3) Have you gotten any of your Patriots teammates interested in rugby at all?
Yes, they all watched when I participated in the Olympics and they’re always asking me about the men’s sevens team and how they’re doing in the World Series. They are also curious about pro rugby and the leagues that there are in the world – which allows me to tell them about the MLR and how new, but promising it is.
4) How did rugby help prepare you for a career in the NFL?
It helped me in many, many ways that would take a long time for me to explain them all. But from a physical aspect – I was always in great shape because of rugby. I was also able to see the big picture in football, see the offensive set and see what was happening as the play developed after the snap as that’s something, you’re constantly doing in a rugby game. It helped my communication too as we’re always chirping to help our mates on the rugby field, I could apply that to football. I’d would also say rugby has helped me tackle in space more effectively as it is a skill you are constantly repping throughout a game.
I will play rugby when I’m done with my football career – whether that’s touch rugby or MLR or another Olympics… who knows. But I will be throwing the ball around again. It’s part of who I am.
6) How did playing in the Olympics compare to playing in the Super Bowl?
Two amazing experiences, but two very different experiences. Olympics was a month long, opening ceremonies, 8000 athletes both male and female from all over the world, and a multi-day tournament for the rugby event. Multiple games each day, so you have to be able to move on to the next game. The super bowl is a media frenzy. Craziness. But ultimately, another football game. It’s amazing to play in the game to be crowned the best team in the entire league for that year and lifting the Lombardi trophy is extremely special. They’re both amazing experiences to be playing at the pinnacle of each sport and competing to be the best in the world. Different experiences, but great experiences that I wouldn’t trade for anything.
7) Where are some areas of rugby that football could take lessons away from?
I wouldn’t get into anything about the physical aspects of how you play the games because they’re different games, played differently, the tackling is different, even the running is different, so I don’t like to compare those. Rugby does a great job of sportsmanship with opponents and that’s something I’d love to see in the NFL. Not that it isn’t, but I don’t think, across the board, the amount of respect given by players to their opponents is at the level rugby is.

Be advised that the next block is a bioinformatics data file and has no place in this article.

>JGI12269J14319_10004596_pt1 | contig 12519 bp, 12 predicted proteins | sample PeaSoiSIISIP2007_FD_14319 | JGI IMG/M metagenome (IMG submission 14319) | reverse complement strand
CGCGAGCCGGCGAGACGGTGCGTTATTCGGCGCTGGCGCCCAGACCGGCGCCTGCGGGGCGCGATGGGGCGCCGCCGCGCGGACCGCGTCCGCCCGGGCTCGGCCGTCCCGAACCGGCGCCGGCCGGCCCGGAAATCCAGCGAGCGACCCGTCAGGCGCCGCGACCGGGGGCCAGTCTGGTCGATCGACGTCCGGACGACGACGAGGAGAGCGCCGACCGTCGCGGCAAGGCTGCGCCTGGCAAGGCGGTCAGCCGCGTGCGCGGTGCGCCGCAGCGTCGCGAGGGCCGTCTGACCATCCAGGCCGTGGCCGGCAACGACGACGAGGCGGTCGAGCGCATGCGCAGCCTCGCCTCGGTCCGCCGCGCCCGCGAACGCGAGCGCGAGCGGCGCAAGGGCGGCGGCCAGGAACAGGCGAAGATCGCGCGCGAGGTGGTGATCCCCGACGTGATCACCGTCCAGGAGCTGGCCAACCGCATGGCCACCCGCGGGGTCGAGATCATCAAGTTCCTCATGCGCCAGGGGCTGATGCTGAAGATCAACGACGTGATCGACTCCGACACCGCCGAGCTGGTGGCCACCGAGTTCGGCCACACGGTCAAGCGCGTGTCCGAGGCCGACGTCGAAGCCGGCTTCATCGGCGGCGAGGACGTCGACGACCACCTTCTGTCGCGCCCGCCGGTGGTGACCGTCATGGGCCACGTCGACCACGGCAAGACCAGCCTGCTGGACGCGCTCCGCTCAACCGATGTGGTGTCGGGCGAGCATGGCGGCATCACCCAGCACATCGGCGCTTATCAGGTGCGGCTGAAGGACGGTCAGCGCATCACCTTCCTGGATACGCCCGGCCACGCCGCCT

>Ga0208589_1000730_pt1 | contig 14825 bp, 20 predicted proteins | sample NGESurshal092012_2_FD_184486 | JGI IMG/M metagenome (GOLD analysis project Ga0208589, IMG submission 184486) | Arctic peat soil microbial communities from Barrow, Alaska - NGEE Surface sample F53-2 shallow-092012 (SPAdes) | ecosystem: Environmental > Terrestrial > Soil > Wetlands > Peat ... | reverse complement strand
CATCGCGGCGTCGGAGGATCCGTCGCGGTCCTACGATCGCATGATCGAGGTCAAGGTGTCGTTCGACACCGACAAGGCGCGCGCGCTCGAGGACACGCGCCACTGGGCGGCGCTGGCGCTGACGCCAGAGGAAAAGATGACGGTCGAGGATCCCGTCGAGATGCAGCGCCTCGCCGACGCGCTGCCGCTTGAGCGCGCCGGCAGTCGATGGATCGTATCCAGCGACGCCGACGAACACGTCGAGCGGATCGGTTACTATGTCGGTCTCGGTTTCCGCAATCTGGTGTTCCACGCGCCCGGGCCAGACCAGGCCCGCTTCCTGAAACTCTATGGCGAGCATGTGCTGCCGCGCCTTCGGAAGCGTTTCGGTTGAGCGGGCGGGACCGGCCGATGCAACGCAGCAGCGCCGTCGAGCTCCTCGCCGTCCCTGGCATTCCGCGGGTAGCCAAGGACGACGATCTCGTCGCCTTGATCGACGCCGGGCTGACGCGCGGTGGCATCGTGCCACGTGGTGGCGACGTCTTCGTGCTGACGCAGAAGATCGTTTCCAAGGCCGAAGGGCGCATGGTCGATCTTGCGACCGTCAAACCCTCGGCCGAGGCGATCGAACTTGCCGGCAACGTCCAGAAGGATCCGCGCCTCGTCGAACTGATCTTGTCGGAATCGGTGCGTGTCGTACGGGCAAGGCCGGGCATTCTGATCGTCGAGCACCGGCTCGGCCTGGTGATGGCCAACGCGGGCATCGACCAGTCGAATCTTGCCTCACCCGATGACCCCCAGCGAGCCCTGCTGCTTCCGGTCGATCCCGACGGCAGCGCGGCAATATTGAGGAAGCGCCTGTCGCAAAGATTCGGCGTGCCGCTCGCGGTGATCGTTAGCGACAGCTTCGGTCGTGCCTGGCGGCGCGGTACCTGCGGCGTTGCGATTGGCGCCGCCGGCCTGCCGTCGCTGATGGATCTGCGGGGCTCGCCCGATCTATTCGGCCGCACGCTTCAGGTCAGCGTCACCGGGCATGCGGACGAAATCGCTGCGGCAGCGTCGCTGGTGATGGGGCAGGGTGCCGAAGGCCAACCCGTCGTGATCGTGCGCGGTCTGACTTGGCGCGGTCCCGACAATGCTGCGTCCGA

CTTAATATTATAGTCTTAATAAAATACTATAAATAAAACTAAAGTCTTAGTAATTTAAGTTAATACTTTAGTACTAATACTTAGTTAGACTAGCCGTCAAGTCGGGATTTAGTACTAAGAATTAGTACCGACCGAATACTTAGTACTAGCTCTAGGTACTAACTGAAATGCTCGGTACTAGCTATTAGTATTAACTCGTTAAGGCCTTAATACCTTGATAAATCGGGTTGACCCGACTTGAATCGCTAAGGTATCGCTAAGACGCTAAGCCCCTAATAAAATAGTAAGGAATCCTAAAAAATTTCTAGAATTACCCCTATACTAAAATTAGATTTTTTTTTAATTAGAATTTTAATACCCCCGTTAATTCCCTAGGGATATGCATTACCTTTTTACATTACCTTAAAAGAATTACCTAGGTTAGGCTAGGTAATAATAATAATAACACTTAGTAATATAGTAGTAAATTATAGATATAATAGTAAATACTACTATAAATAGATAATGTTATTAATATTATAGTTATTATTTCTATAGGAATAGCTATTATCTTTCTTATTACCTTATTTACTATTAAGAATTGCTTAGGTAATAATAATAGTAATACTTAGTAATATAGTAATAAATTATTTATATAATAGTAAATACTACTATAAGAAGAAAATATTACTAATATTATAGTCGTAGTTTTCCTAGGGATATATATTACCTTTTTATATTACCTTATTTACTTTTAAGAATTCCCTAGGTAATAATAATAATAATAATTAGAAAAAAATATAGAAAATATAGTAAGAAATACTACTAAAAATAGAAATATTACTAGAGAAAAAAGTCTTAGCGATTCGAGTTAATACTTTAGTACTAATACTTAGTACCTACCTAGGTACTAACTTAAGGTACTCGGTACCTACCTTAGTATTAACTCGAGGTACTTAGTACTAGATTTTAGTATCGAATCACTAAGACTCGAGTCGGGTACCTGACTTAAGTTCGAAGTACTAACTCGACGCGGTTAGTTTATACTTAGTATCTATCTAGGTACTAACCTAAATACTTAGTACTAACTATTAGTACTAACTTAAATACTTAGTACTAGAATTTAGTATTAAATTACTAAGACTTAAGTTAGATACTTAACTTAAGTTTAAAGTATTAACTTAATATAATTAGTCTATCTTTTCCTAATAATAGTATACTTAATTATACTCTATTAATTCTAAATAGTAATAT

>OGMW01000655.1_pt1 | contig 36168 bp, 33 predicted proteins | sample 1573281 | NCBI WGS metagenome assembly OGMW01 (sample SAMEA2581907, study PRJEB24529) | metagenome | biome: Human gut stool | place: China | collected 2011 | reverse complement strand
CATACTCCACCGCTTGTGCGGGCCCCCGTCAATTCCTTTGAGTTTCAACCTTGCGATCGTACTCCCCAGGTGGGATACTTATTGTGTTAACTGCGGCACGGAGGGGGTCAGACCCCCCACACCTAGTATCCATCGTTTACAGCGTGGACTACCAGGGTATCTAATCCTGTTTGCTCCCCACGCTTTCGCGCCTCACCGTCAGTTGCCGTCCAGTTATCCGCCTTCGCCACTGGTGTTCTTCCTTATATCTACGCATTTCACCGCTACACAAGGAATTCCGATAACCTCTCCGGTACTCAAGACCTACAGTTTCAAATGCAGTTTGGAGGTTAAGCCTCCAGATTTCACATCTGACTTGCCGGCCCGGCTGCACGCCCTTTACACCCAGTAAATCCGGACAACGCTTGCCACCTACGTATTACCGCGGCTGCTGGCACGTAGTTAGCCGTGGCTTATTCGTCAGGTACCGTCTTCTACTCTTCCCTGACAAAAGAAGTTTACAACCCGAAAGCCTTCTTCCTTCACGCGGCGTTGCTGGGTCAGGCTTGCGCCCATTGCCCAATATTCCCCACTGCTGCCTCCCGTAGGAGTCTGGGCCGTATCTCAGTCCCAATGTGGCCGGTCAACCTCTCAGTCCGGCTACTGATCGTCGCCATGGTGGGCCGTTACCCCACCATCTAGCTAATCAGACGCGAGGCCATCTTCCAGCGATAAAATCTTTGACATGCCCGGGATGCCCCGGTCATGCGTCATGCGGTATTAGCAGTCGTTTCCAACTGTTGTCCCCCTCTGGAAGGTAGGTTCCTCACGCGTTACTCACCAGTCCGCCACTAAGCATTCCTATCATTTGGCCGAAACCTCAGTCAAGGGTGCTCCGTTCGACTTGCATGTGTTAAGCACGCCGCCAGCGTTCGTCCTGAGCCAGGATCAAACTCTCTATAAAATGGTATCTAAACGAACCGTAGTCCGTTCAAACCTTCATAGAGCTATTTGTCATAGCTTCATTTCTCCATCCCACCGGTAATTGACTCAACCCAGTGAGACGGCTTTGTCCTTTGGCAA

8) What are some of your fondest moments of playing rugby?
Learning to pass the ball. Playing with my father. Playing in junior world cups, club sevens, CRC, Ohio State, Olympics…. I’m fond of a lot of rugby moments.
9) Do you follow any MLR teams? If so, which ones and why?
I follow all of them. I follow the MLR. I know a lot of guys throughout the league and follow their progress and success and love to watch them compete and make history in this new league and see who’s lifting the shield at the end of the season!
10) If you had to build out a starting XV with NFL players, who would you pick?
I hate this question. Because none of them know how to play rugby… I’d pick rugby players.
I also want to add that having this league is awesome and necessary for rugby in the United States. It gives young kids something to strive towards that has never existed in America. A platform to have a professional career in a sport that didn’t have much direction in the U.S. outside of playing for the national team… until now. It has a lot of growing to do, but it has started and it’s an extremely exciting time for rugby in America!
Colton can be reached at email@example.com.